The Little Red Mom
Once upon a time there was a little red mom who lived in a house. She had three children who often resembled a lazy brown dog, a sleepy red cat, and a noisy yellow duck.
(There was also a little red dad who seemed to be off at his job when all the fun stuff happened, which the little red hen often wondered if he did on purpose so that he wouldn’t want to pull his little red hair out.)
One day the little red mom found some dirty socks on the floor, crumbled up and so filthy that they were completely stiff and were omitting a fierce odor. The socks were nowhere near where they belonged, which would be in the hamper so the good laundry fairy could whisk them away.
“Who will help me wash these socks?” asked the little red mom.
“Not I,” said the lazy dog.
“Not I,” said the sleepy cat.
“Not I,” quacked the noisy duck as she went off singing some song about being a Musketeer.
“Then I shall wash them myself,” said the little red mom, along with some other grumbled words under her breath. Off she went to the laundry room where she had secretly stashed some gummy bears because she knew that no one would find them in there.
When the socks were clean and the dryer buzzer sang that ominous tune of impending folding doom, the little red mom asked, “who will help me match the socks?” (The little red mom loathed matching socks more than planting seeds, growing wheat, grinding grain, and baking bread. Combined.)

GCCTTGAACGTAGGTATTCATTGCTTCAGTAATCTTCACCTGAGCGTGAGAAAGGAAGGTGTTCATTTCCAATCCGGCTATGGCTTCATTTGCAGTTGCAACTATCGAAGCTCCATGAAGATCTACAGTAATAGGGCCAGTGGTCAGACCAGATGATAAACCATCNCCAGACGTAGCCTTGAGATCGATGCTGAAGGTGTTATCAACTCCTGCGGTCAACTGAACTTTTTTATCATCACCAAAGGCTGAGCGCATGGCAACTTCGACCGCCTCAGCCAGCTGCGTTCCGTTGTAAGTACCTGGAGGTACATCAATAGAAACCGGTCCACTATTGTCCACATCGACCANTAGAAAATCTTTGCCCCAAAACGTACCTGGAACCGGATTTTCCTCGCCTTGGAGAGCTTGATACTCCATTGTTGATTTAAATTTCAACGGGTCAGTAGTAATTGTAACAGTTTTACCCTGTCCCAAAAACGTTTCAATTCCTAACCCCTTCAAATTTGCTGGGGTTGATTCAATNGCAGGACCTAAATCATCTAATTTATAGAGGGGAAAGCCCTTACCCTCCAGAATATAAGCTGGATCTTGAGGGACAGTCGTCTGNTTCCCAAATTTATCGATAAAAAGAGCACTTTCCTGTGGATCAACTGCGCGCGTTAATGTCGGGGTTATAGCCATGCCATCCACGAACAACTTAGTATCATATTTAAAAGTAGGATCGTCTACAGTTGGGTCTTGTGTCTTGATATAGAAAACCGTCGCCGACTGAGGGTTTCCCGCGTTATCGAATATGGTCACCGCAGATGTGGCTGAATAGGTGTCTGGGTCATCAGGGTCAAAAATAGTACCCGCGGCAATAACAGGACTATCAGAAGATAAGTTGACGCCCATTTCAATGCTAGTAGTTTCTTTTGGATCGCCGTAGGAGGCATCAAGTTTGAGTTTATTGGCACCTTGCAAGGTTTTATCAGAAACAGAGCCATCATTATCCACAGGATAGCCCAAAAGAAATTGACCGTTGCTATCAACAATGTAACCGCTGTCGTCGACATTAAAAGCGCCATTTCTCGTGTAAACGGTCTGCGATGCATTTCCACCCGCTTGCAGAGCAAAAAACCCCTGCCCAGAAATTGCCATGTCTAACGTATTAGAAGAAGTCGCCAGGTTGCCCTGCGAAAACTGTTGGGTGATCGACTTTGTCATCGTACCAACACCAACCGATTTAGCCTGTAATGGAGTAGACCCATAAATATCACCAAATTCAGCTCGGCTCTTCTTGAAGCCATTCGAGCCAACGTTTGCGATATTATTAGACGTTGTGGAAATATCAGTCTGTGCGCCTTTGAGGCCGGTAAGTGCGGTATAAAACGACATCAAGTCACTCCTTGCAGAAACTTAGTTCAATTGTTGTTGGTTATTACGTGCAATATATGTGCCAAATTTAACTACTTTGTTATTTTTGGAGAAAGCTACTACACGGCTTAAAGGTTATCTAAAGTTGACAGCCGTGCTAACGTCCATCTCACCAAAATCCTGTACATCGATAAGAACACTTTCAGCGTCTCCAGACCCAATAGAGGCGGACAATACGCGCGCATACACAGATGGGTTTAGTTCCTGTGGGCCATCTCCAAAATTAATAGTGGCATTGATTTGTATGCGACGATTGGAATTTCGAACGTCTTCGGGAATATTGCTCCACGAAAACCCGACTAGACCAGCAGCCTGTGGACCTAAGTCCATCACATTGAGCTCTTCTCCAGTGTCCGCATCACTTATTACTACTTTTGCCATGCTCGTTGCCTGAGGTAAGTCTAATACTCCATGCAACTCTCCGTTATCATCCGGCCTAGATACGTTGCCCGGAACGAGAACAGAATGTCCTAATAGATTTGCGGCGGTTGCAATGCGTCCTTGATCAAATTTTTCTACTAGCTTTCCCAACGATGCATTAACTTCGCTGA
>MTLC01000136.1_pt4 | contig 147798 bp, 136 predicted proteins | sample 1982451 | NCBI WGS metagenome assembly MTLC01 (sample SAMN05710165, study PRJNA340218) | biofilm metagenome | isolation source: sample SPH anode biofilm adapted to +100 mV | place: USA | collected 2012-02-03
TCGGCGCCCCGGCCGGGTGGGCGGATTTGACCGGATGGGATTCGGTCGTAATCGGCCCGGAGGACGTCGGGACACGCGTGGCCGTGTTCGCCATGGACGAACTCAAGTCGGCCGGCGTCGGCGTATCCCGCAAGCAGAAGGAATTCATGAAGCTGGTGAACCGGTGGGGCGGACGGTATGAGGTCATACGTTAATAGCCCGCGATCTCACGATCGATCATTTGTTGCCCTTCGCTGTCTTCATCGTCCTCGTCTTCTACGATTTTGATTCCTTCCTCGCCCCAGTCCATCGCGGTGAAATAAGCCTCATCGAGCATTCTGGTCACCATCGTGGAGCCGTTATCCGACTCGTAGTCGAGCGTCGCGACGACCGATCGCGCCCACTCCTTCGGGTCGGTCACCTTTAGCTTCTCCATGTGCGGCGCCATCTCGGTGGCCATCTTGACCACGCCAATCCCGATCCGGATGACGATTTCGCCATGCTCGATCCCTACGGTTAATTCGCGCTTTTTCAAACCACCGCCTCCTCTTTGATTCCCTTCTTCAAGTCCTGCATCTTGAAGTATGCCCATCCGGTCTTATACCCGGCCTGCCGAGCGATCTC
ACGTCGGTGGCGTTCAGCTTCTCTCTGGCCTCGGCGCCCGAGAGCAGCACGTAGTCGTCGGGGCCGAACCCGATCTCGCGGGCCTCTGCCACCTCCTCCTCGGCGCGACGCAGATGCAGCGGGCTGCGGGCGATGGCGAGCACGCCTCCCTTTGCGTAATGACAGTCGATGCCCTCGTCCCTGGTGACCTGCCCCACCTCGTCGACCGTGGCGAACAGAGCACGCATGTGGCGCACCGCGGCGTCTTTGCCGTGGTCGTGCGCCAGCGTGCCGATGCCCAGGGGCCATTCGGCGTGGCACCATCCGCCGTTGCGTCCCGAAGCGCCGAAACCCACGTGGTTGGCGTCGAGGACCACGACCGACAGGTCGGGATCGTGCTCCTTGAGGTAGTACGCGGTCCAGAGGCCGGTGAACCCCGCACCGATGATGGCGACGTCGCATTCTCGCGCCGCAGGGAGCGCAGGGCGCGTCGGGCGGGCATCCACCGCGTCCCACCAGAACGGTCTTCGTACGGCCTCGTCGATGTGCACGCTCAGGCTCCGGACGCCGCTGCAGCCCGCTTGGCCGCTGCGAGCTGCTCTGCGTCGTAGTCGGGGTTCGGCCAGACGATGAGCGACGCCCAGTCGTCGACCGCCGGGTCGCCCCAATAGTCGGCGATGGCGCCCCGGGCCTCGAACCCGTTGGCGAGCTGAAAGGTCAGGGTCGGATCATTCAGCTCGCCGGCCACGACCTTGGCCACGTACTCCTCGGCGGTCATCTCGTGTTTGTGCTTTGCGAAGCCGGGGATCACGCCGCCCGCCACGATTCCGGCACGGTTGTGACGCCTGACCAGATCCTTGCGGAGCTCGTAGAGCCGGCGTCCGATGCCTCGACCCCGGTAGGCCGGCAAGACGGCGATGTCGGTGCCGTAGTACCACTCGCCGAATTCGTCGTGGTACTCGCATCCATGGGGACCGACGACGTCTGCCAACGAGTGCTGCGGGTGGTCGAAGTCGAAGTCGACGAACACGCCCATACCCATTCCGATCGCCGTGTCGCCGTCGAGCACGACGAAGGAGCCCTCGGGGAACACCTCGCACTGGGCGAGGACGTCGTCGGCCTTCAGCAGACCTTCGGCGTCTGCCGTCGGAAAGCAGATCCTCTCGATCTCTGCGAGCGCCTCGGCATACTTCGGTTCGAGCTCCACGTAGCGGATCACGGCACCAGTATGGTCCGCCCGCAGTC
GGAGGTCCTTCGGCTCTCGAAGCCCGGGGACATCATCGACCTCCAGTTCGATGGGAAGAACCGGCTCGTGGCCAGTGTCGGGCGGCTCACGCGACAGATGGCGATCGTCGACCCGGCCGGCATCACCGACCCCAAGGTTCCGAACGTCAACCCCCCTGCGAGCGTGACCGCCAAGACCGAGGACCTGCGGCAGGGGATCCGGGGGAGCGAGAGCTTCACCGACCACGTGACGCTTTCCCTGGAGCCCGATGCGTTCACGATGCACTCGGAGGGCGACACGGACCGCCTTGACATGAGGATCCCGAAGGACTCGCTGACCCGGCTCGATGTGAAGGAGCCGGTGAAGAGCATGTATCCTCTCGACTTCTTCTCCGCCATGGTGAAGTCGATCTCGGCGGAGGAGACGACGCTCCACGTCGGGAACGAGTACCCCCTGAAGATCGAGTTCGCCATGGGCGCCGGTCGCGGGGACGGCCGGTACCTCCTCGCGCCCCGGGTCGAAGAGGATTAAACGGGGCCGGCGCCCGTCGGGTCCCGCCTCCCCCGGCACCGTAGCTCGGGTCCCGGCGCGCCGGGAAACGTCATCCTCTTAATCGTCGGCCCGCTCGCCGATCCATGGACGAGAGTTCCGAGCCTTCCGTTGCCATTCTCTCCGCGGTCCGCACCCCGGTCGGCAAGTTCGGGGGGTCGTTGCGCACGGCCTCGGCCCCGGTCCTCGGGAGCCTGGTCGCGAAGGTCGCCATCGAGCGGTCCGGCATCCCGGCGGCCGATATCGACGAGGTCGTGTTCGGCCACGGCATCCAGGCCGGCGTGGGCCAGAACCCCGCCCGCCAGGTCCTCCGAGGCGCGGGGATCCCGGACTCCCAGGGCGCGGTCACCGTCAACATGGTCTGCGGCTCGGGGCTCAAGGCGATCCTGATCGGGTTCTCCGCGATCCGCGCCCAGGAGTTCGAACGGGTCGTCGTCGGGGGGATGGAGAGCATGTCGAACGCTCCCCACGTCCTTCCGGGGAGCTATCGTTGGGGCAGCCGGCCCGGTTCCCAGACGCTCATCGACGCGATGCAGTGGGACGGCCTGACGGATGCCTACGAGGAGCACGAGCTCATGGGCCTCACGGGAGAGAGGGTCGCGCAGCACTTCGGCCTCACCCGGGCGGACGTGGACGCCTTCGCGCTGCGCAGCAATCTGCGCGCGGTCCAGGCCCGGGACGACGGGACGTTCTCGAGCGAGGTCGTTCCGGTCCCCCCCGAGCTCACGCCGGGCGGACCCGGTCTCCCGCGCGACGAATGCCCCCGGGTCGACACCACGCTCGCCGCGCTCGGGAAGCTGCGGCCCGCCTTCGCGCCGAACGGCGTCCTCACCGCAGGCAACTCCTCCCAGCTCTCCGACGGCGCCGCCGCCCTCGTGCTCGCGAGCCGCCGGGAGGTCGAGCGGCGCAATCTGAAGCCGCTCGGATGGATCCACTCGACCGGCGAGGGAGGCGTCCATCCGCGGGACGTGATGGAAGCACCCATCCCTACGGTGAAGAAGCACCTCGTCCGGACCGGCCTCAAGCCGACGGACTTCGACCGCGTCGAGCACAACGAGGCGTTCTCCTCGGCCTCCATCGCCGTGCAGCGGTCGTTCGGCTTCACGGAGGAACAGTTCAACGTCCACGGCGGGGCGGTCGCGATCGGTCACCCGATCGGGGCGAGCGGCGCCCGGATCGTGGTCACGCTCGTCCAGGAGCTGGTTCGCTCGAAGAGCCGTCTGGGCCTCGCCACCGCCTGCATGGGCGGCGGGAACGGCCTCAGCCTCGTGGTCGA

“Homework,” said the lazy dog.
“Piano practice,” said the sleepy cat.
“Not I,” quacked the noisy duck who appeared to be wearing a formal dress for no good reason.
“Ah, then I will do it myself,” said the little red mom with a mouth full of gummy bears.
When the socks were matched and the laundry folded and organized into individual baskets for the entire heap of slothful animals, the little red mom had yet another question.
“Who will help me carry these laundry baskets up to your rooms?” asked the little red mom.
“Too heavy,” said the lazy dog.
“Gotta game outside,” said the sleepy cat.
“Dora’s on!” quacked the noisy duck who had decided it was a good idea to get herself a bag of potato chips for a snack while the little red mom was folding laundry.
“Ooh, aren’t I the lucky one,” said the little red mom, huffing and puffing and hauling all five baskets up the stairs in one shot out of sheer rage and disgust, most likely pulling some deeply placed muscle in her back that would require weeks of massage therapy to get resolved.
But then when all the baskets were placed in everyone’s rooms, wearily she asked one final question.
“Who will put away their clothes?” asked the little red mom.
“Not I,” said the lazy dog who was nose deep in a book.
“Not I,” said the sleepy cat who was constructing a fort from every known blanket in the house.
“Seriously, I would just shove the whole basket under my bed with the dozens of naked Barbie dolls and the library books you thought you lost,” the noisy duck would have said if she could articulate what was going on in her head instead of torturing the dog with love.
“Surprise, surprise,” said the little red mom, who was getting redder by the minute. “I suppose I’ll do it myself. Later.”
The next morning when the dog, the cat, and the duck were getting ready for school, they all tracked down the little red mom.
“Have you seen my jeans?” asked the lazy dog.
“Where’s my red shirt?” asked the sleepy cat.
“Is this dress too dirty?” asked the noisy duck who had managed to turn her skirt the color of barbecue potato chips.
The little red mom quickly pointed to the apparent clothes baskets as good little red moms do, but smiled just a bit because she decided that this little red mom deserved a little red shopping trip. All for herself.
With gummy bears.